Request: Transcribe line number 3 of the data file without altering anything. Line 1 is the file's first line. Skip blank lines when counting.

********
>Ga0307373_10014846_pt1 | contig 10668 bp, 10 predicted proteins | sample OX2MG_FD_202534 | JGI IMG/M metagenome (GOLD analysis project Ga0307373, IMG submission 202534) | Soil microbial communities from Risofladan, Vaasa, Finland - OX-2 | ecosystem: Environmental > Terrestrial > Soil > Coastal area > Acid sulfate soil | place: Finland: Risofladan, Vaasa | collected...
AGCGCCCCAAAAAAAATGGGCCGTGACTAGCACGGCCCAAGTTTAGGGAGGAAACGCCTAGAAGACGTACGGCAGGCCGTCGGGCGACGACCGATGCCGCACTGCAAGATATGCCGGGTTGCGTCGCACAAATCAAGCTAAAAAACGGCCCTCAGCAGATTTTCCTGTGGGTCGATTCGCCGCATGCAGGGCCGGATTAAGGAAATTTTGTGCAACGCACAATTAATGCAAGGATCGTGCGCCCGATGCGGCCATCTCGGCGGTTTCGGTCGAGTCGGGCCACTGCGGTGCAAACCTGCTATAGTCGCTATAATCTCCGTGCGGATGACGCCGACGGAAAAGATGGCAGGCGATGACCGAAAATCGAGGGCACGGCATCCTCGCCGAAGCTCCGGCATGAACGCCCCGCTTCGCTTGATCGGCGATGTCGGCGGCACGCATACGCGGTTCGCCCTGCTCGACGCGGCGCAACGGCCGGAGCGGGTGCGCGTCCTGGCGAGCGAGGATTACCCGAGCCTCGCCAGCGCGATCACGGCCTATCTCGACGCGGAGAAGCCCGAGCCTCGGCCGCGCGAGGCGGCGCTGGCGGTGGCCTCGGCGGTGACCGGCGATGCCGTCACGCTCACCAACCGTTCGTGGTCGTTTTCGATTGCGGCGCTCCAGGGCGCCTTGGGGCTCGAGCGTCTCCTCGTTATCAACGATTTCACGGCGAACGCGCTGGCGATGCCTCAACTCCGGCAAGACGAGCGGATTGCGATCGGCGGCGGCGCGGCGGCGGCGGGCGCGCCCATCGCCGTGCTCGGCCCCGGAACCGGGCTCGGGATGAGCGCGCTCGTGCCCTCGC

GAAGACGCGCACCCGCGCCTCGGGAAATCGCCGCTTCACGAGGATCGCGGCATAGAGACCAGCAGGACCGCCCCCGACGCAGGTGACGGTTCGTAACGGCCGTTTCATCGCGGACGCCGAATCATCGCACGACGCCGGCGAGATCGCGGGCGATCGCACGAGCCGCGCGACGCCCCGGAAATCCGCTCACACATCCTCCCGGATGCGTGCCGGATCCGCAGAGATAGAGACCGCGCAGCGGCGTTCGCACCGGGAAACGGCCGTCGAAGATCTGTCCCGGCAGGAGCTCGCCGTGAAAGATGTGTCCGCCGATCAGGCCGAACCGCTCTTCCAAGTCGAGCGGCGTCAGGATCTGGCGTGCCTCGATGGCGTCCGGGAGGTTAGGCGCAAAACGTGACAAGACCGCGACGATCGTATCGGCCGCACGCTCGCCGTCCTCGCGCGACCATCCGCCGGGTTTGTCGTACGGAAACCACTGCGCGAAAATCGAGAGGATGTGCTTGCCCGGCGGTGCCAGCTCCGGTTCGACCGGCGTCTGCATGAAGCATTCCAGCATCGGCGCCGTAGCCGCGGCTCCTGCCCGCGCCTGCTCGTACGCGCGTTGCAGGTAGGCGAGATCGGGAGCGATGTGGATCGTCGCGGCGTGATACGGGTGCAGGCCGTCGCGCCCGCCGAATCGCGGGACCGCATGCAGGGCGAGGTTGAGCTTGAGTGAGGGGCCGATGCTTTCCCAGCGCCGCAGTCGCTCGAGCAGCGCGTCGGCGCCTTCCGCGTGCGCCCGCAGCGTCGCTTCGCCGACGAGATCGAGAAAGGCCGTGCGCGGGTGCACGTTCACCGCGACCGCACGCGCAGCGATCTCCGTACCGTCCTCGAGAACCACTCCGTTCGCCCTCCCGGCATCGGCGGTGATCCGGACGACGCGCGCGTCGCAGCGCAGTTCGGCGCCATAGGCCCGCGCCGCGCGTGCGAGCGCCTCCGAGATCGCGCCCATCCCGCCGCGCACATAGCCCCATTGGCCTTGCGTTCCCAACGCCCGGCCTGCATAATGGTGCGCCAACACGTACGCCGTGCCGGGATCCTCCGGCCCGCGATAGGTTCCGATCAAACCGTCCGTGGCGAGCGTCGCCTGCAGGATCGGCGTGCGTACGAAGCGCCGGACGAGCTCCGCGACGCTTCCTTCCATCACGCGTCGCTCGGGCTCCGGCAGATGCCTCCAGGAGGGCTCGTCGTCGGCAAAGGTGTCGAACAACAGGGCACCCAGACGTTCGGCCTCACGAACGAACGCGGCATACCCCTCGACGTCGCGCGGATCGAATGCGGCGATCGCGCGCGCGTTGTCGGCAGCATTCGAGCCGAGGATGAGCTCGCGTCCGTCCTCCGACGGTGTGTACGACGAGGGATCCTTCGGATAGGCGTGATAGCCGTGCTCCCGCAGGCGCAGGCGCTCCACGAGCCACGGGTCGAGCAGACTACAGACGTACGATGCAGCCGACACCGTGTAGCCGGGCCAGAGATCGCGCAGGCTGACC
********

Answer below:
GAAGACGCGCACCCGCGCCTCGGGAAATCGCCGCTTCACGAGGATCGCGGCATAGAGACCAGCAGGACCGCCCCCGACGCAGGTGACGGTTCGTAACGGCCGTTTCATCGCGGACGCCGAATCATCGCACGACGCCGGCGAGATCGCGGGCGATCGCACGAGCCGCGCGACGCCCCGGAAATCCGCTCACACATCCTCCCGGATGCGTGCCGGATCCGCAGAGATAGAGACCGCGCAGCGGCGTTCGCACCGGGAAACGGCCGTCGAAGATCTGTCCCGGCAGGAGCTCGCCGTGAAAGATGTGTCCGCCGATCAGGCCGAACCGCTCTTCCAAGTCGAGCGGCGTCAGGATCTGGCGTGCCTCGATGGCGTCCGGGAGGTTAGGCGCAAAACGTGACAAGACCGCGACGATCGTATCGGCCGCACGCTCGCCGTCCTCGCGCGACCATCCGCCGGGTTTGTCGTACGGAAACCACTGCGCGAAAATCGAGAGGATGTGCTTGCCCGGCGGTGCCAGCTCCGGTTCGACCGGCGTCTGCATGAAGCATTCCAGCATCGGCGCCGTAGCCGCGGCTCCTGCCCGCGCCTGCTCGTACGCGCGTTGCAGGTAGGCGAGATCGGGAGCGATGTGGATCGTCGCGGCGTGATACGGGTGCAGGCCGTCGCGCCCGCCGAATCGCGGGACCGCATGCAGGGCGAGGTTGAGCTTGAGTGAGGGGCCGATGCTTTCCCAGCGCCGCAGTCGCTCGAGCAGCGCGTCGGCGCCTTCCGCGTGCGCCCGCAGCGTCGCTTCGCCGACGAGATCGAGAAAGGCCGTGCGCGGGTGCACGTTCACCGCGACCGCACGCGCAGCGATCTCCGTACCGTCCTCGAGAACCACTCCGTTCGCCCTCCCGGCATCGGCGGTGATCCGGACGACGCGCGCGTCGCAGCGCAGTTCGGCGCCATAGGCCCGCGCCGCGCGTGCGAGCGCCTCCGAGATCGCGCCCATCCCGCCGCGCACATAGCCCCATTGGCCTTGCGTTCCCAACGCCCGGCCTGCATAATGGTGCGCCAACACGTACGCCGTGCCGGGATCCTCCGGCCCGCGATAGGTTCCGATCAAACCGTCCGTGGCGAGCGTCGCCTGCAGGATCGGCGTGCGTACGAAGCGCCGGACGAGCTCCGCGACGCTTCCTTCCATCACGCGTCGCTCGGGCTCCGGCAGATGCCTCCAGGAGGGCTCGTCGTCGGCAAAGGTGTCGAACAACAGGGCACCCAGACGTTCGGCCTCACGAACGAACGCGGCATACCCCTCGACGTCGCGCGGATCGAATGCGGCGATCGCGCGCGCGTTGTCGGCAGCATTCGAGCCGAGGATGAGCTCGCGTCCGTCCTCCGACGGTGTGTACGACGAGGGATCCTTCGGATAGGCGTGATAGCCGTGCTCCCGCAGGCGCAGGCGCTCCACGAGCCACGGGTCGAGCAGACTACAGACGTACGATGCAGCCGACACCGTGTAGCCGGGCCAGAGATCGCGCAGGCTGACC